Students are given four tardy passes each grading period. They can use these to be excused if they come to class later than the rest. Rarely would an individual student come late. If they did, I expected that they brought a note from their previous teacher or surrendered a tardy pass. If the student repeatedly came late, I would have an individual discussion with them. They were responsible to fix the problem or schedule time to make up the time difference at lunch or after school.
Because we didn’t have lockers, the passing time was less critical also. As far as using the bathroom goes, we provide the students with five “potty passes” each trimester to use during class. We also tell them that if they need to use the restroom during transition time, they can check in with their next teacher and go without spending one of their passes.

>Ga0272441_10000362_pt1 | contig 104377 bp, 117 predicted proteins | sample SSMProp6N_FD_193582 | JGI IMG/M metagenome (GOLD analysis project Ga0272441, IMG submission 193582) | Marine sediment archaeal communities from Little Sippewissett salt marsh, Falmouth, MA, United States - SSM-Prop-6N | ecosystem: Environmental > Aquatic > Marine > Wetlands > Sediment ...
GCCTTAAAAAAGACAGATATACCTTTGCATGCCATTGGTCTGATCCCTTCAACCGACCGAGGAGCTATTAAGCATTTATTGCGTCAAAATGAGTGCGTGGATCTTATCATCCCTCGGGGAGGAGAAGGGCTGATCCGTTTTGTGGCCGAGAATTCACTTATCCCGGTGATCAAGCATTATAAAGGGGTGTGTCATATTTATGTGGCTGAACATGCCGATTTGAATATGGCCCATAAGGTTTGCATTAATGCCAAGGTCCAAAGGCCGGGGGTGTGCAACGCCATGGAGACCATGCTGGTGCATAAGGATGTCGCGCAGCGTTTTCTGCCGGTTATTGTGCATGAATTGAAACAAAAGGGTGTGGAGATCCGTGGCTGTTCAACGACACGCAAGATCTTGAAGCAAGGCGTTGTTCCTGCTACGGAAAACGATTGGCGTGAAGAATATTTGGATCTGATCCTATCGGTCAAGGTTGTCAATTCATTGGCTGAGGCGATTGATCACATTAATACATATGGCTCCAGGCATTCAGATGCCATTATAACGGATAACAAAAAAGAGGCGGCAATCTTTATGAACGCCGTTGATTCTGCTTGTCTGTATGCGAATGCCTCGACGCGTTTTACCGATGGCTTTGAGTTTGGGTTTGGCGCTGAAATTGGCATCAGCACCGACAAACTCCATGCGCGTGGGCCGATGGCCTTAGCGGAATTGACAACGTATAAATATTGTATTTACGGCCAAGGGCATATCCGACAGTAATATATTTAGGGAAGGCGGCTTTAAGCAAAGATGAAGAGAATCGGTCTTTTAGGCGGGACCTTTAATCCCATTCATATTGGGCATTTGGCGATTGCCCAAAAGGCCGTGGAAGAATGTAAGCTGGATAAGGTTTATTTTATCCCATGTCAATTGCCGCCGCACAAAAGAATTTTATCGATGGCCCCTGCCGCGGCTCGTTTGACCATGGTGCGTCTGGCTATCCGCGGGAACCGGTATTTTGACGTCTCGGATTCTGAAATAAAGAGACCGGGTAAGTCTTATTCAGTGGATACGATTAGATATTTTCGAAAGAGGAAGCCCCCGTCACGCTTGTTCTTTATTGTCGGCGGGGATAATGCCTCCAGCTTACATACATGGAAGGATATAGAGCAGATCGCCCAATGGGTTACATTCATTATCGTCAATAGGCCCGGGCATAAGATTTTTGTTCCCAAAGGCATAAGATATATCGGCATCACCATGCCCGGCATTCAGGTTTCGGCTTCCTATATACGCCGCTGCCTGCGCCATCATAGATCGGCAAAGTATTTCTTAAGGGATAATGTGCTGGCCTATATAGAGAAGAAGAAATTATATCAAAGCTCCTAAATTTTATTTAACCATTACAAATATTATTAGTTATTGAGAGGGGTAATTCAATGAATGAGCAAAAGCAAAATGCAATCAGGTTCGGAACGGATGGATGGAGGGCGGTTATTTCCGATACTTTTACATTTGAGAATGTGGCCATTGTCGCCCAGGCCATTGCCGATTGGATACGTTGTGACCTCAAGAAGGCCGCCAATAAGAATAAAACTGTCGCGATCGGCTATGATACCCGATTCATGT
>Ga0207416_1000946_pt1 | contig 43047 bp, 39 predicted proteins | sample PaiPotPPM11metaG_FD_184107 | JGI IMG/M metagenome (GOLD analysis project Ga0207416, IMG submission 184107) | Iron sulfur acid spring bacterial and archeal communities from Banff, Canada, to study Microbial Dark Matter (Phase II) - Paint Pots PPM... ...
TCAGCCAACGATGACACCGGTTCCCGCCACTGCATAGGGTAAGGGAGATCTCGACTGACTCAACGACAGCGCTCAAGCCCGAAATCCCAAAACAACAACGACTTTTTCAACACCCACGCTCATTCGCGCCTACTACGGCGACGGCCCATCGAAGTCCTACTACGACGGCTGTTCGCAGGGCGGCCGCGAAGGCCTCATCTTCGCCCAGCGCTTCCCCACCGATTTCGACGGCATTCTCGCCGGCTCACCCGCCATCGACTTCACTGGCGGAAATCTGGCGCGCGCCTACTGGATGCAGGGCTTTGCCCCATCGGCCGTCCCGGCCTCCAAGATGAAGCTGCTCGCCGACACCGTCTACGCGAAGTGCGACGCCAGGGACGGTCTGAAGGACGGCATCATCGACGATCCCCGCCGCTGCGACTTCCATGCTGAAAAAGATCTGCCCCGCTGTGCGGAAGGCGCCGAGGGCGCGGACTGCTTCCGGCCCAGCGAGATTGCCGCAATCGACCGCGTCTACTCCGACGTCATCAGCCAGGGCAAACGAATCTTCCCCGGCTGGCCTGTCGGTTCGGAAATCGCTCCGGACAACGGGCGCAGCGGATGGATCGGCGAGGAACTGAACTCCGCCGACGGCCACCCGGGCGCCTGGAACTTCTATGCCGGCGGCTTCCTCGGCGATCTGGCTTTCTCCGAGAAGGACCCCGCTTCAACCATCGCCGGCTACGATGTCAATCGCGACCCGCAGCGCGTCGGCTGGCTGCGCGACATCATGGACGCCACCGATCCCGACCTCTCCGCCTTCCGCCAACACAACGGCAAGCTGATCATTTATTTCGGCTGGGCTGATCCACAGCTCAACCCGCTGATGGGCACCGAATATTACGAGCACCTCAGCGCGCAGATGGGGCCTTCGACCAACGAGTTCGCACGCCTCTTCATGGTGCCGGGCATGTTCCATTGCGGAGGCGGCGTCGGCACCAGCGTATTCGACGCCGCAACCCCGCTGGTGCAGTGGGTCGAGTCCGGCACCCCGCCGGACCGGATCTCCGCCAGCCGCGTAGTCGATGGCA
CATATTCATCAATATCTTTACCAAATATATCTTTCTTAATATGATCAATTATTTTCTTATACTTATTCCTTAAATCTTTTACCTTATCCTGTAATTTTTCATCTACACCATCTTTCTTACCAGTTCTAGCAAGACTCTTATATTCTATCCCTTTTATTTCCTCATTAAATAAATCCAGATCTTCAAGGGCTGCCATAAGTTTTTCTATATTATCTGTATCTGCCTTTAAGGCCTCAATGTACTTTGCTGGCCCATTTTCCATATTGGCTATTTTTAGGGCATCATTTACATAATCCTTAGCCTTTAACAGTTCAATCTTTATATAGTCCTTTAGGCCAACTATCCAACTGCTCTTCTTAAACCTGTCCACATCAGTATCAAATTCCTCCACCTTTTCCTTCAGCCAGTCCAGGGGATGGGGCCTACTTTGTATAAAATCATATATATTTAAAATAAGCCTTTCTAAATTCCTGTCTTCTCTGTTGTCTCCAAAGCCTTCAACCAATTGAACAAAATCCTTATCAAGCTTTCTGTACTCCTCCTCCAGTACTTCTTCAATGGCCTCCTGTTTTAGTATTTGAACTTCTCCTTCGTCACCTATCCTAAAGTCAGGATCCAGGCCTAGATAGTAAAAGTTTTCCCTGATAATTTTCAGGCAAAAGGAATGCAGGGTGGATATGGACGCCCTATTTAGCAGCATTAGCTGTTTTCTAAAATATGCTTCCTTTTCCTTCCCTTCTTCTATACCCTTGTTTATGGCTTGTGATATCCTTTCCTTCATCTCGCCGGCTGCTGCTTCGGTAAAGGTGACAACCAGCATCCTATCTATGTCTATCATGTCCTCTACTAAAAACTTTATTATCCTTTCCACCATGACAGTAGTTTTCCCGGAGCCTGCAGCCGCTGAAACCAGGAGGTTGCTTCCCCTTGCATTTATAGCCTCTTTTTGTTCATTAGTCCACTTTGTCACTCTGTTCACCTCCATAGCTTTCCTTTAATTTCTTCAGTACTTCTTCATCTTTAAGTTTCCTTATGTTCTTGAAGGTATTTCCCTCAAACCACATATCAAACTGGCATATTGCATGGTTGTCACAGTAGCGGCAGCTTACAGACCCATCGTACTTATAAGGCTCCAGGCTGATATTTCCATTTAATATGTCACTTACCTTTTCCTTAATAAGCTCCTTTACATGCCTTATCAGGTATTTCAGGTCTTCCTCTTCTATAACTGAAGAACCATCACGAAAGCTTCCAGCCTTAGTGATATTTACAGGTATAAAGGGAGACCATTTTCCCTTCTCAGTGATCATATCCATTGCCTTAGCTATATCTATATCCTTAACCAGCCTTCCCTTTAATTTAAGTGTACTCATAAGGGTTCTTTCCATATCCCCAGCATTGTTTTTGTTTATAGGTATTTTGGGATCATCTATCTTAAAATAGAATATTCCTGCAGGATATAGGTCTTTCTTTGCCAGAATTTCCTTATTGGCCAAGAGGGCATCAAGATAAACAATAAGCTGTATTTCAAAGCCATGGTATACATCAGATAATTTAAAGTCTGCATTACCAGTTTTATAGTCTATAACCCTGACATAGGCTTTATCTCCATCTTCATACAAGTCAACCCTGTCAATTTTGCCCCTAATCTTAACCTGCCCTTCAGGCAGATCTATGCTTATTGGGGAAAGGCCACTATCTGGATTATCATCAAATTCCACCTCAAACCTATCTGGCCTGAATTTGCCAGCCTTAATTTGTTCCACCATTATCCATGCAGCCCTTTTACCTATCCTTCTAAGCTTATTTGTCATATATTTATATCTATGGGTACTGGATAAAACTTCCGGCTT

The freedom from bells also gave us more flexibility in instructional time. Occasionally one teacher would contact then next to ask if they could have five more minutes of instructional time. On assembly days, we didn’t have a school-wide schedule; we simply worked out passing time with our colleagues.
Mistletoe Elementary is a unique school in many other ways. In 2010 we were the second K–8 in history to be designated a School to Watch. We were re-designated with the award in 2013. Our API is 859 and when compared to similar schools we are rated a perfect 10. The absence of such a historical institution as bells makes me wonder what other elements of education could be changed for the better?